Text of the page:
In Citizen Rose, Rose McGowan Speaks Out, Whether You Like It or Not

Rose McGowan, talking to the camera in Citizen Rose.

“Do I make you uncomfortable?” Rose McGowan asks in the opening minutes of Citizen Rose, a new E! docuseries that kicks off Tuesday night with a two-hour pilot. “Good.”

That rhetorical question and response partially sums up the attitude of this portrait of the Scream and Charmed star, more widely known these days as one of the key truth-tellers in the hurricane of sexual-assault and harassment revelations that have swept through Hollywood. McGowan, who has publicly said she was raped in the 1990s by disgraced megaproducer Harvey Weinstein, has emerged as a provocateur with a purpose: to embolden other victims of powerful men to call out their abusers. She has a mission and she does not care if you like it, or how she tries to achieve it. Citizen Rose very much reflects that.

Those who think McGowan is exploiting this #MeToo moment as a personal branding opportunity can find evidence to support that position in Citizen Rose, which casts its lead as a gutsy warrior and frequently frames her in well-lit, intimate moments — speaking to the camera while sitting in a bathtub, or shaving her own head like a social-justice G.I. Jane — that bolster that image. During the course of this mini-movie, McGowan also mentions the album she recently worked on, the short film she previously directed, and, most importantly, Brave, the memoir she wrote that happens to go on sale the same day that Citizen Rose debuts. If one is determined to do so, it’s easy to watch Citizen Rose with one eyebrow skeptically raised the entire time.

On the other hand, Rose McGowan is undeniably brave for speaking out so fiercely about Weinstein, and seemingly was deprived of the opportunity to explore her full potential as an artist after reaching a $100,000 settlement with him in 1997 that, for a while, bought her silence. Now, I’d say she deserves the chance to express herself on her own terms, in whatever medium she chooses. The result, a pilot for a series for which she also acts as an executive producer, is a mini-movie that, like its subject, is complex and confessional, moving and frustrating, revealing and withholding, all at the same time.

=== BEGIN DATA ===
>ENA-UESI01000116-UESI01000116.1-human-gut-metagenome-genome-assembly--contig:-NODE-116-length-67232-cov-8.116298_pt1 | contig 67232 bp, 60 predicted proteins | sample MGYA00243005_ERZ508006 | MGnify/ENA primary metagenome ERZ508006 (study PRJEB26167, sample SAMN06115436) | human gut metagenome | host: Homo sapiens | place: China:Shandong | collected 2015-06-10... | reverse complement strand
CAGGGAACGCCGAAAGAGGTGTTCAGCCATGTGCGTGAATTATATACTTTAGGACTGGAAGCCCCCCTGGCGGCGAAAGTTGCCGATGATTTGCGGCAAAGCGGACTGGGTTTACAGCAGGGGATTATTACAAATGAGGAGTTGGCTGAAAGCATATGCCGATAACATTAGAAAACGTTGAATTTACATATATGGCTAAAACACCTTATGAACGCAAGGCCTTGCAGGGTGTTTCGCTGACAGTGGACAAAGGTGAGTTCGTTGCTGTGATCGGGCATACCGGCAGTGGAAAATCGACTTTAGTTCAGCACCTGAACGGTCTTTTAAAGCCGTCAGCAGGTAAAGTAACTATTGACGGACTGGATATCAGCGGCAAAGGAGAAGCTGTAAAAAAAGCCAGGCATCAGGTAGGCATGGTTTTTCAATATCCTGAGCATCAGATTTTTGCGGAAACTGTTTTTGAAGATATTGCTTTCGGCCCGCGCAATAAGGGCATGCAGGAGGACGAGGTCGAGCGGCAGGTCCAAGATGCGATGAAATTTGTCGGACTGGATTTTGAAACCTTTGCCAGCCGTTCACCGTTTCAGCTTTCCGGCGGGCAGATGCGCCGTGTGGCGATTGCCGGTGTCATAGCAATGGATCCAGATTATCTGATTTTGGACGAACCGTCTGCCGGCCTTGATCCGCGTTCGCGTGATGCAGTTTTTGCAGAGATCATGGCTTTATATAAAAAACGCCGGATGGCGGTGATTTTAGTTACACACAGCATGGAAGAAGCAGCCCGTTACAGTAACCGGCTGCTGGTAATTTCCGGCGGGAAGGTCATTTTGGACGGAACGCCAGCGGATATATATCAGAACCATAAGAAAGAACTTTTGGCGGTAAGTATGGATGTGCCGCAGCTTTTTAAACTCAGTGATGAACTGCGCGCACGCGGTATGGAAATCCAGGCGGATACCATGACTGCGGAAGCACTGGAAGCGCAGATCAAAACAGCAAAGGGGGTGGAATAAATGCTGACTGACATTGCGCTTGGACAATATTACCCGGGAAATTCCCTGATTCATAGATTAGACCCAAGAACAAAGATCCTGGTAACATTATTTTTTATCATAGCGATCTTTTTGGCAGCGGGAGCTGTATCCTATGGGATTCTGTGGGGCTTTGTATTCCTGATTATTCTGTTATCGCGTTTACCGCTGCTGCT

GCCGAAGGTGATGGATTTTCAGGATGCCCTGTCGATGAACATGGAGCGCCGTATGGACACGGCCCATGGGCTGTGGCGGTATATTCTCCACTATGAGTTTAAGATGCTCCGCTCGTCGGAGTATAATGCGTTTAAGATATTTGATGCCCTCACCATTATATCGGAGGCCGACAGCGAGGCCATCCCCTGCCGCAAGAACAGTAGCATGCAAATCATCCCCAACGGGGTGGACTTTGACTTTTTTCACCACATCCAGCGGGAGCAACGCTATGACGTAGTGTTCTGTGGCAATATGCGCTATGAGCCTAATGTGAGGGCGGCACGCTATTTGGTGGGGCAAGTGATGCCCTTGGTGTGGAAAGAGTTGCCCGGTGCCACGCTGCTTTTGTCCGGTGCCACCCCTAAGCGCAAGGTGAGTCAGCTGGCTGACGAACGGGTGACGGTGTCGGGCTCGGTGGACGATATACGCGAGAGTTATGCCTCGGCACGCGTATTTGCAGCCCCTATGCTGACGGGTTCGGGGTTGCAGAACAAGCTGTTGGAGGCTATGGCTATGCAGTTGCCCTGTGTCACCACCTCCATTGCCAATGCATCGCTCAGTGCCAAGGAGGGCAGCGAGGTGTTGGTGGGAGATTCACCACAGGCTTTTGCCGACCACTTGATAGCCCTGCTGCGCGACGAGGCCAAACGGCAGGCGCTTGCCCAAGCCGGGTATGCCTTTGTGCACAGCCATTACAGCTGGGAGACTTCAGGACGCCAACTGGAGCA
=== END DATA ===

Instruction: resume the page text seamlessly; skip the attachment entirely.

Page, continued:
McGowan has made it a policy never to utter the name Harvey Weinstein, and Citizen Rose follows that lead. The actress refers to him only as the Monster, and even footage of news reports about the former head of Miramax redacts the appearance of his name and scrambles audio of it being spoken. McGowan also talks only briefly about the moments before the alleged rape, without going into any details about what actually occurred. (Her account has, apparently, been saved for her book.) If a viewer tuned into Citizen Rose without having followed the Weinstein story over the past few months — which is hard to imagine, though hypothetically possible — she might feel lost since McGowan addresses her experience in such broad strokes. While it’s understandable that McGowan might not want to rehash every detail of that awful episode on camera, some context, even via a quick title card, might have been helpful.

Citizen Rose lacks the reality-TV gloss that is more typical of E! programming. Even though there are moments in the pilot that feel orchestrated, its stylistic approach leans more toward indie film than True Hollywood Story. It is more compelling the more organically it allows its story to unfold, like, for example, when cameras follow McGowan to Loudoun County, Virginia, so she can turn herself in on a narcotics possession charge she contends was drummed up by investigators hired by Weinstein.

The show is at its most powerful, though, when McGowan displays her vulnerability, or when she’s surrounded by other women who have experienced similar pain and/or are trying to support her through her own.

“It’s been a lonely road,” she says at one point, through tears. “People treated me like dirt while I got to turn on the TV and see Gwyneth Paltrow giving him humanitarian awards.” Unless you your heart is smaller than the Grinch’s on his least charitable day, you feel for her in this moment.

Same goes for a later scene of her visit with actress and friend Amber Tamblyn. After McGowan admits that she wouldn’t open the door for a flower-delivery person out of fear that it could be someone trying to kill her, Tamblyn says gently that she doesn’t want to hear that.

“If I die,” McGowan whispers before hugging her,  “you have to keep all my work, to be studied.”

“Don’t say that,” Tamblin says.

“It’s our purpose,” McGowan responds. “Everything I’m doing has a purpose.” This, like the story of the planted narcotics, might sound crazy, until you remember that Weinstein actually did hire spies to track McGowan and even assume fake identities in order to make sure his behavior wasn’t about to be revealed in the media. (Again, it helps enormously to know all of this before watching Citizen Rose.)

McGowan stands in a contradictory position, one in which she is perceived as both industry insider and anti-Establishment outsider. With its own sometimes paradoxical objectives on full display, Citizen Rose mirrors its subject’s multitudes. When friend, writer, and actor Joshua John Miller describes McGowan in their younger years as “sometimes intimidating, sometimes arrogant and sometimes incredibly beautiful and inspiring,” he’s talking about her personality. But all of those adjectives also apply to the series that is committed to capturing the woman who owns that personality, in all her fist-raised defiance.

Citizen Rose Lets Rose McGowan Say #MeToo in Her Own Way